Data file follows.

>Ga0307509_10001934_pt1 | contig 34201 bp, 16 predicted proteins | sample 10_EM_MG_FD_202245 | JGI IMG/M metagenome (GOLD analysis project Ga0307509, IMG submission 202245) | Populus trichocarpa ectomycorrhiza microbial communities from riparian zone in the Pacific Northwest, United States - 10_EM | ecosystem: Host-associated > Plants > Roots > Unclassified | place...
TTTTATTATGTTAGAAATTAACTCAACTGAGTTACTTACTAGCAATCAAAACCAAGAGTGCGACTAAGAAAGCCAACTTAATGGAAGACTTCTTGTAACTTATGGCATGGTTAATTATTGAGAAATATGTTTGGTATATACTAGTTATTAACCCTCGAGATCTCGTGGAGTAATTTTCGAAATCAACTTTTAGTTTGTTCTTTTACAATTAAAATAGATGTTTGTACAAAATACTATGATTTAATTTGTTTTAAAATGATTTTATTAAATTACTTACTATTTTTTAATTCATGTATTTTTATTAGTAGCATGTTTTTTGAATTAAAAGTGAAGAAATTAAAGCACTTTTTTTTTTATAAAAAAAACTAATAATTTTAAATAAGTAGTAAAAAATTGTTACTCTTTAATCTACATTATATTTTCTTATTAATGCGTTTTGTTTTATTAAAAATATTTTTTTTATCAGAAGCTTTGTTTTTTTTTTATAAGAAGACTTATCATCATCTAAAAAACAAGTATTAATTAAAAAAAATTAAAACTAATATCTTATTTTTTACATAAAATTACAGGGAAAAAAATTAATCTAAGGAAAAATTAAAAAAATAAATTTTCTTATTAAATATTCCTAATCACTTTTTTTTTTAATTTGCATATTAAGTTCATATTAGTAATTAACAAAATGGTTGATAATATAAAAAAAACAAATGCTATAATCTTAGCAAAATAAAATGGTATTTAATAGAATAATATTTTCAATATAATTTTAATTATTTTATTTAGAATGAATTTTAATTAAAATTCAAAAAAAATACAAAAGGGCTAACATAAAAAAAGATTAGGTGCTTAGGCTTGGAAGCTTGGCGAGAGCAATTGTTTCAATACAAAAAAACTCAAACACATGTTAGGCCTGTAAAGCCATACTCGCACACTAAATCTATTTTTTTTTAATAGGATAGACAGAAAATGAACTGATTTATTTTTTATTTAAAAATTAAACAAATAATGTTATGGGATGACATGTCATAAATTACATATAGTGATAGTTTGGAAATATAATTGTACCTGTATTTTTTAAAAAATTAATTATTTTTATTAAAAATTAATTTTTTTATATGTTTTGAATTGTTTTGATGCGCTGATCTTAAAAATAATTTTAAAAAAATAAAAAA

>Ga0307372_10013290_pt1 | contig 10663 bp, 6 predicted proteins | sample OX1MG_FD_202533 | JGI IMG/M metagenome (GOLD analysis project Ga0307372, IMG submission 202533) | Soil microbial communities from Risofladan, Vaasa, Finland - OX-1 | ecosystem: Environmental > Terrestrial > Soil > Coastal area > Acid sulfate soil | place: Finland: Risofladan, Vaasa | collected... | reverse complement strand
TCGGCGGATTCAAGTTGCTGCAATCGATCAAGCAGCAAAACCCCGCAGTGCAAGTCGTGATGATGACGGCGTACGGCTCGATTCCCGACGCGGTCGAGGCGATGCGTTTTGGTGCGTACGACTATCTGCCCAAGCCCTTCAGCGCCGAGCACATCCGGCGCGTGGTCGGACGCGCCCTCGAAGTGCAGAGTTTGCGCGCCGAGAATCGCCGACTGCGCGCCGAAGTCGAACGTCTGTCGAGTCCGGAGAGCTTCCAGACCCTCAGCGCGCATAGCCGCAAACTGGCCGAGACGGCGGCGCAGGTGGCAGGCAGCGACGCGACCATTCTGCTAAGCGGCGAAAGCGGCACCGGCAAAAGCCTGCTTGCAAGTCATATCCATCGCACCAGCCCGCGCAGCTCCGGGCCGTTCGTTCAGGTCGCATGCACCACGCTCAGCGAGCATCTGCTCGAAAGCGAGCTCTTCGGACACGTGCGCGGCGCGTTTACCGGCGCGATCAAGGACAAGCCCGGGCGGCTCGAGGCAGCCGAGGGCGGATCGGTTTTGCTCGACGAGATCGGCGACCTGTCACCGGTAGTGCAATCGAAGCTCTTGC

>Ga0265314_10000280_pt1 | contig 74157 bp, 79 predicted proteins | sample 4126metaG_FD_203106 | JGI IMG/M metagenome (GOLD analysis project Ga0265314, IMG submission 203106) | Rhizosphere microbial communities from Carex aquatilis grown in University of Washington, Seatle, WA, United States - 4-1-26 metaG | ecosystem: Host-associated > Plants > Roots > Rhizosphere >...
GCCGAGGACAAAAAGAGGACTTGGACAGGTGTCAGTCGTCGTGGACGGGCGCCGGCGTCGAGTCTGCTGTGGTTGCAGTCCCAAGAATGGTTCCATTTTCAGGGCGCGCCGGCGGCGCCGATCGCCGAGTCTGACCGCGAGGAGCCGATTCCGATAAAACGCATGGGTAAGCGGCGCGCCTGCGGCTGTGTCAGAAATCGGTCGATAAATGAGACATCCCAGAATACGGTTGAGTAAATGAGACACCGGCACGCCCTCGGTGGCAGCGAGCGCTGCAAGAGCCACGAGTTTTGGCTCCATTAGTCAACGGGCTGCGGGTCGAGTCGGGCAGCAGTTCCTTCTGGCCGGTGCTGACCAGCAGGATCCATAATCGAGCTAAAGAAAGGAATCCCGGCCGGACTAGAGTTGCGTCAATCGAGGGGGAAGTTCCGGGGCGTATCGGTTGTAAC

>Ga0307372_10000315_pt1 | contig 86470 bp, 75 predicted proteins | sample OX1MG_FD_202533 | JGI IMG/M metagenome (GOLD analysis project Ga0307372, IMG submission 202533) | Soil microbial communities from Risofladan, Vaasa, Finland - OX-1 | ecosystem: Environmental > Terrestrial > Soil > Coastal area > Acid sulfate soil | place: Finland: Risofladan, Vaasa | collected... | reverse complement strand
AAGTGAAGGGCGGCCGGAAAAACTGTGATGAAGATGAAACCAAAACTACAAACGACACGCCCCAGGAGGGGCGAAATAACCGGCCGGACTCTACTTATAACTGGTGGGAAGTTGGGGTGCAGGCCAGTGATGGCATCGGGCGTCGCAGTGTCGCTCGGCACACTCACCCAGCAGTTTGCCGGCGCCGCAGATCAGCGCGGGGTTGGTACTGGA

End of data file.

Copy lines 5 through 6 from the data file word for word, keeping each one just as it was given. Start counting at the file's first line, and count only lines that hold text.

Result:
>Ga0265314_10000280_pt1 | contig 74157 bp, 79 predicted proteins | sample 4126metaG_FD_203106 | JGI IMG/M metagenome (GOLD analysis project Ga0265314, IMG submission 203106) | Rhizosphere microbial communities from Carex aquatilis grown in University of Washington, Seatle, WA, United States - 4-1-26 metaG | ecosystem: Host-associated > Plants > Roots > Rhizosphere >...
GCCGAGGACAAAAAGAGGACTTGGACAGGTGTCAGTCGTCGTGGACGGGCGCCGGCGTCGAGTCTGCTGTGGTTGCAGTCCCAAGAATGGTTCCATTTTCAGGGCGCGCCGGCGGCGCCGATCGCCGAGTCTGACCGCGAGGAGCCGATTCCGATAAAACGCATGGGTAAGCGGCGCGCCTGCGGCTGTGTCAGAAATCGGTCGATAAATGAGACATCCCAGAATACGGTTGAGTAAATGAGACACCGGCACGCCCTCGGTGGCAGCGAGCGCTGCAAGAGCCACGAGTTTTGGCTCCATTAGTCAACGGGCTGCGGGTCGAGTCGGGCAGCAGTTCCTTCTGGCCGGTGCTGACCAGCAGGATCCATAATCGAGCTAAAGAAAGGAATCCCGGCCGGACTAGAGTTGCGTCAATCGAGGGGGAAGTTCCGGGGCGTATCGGTTGTAAC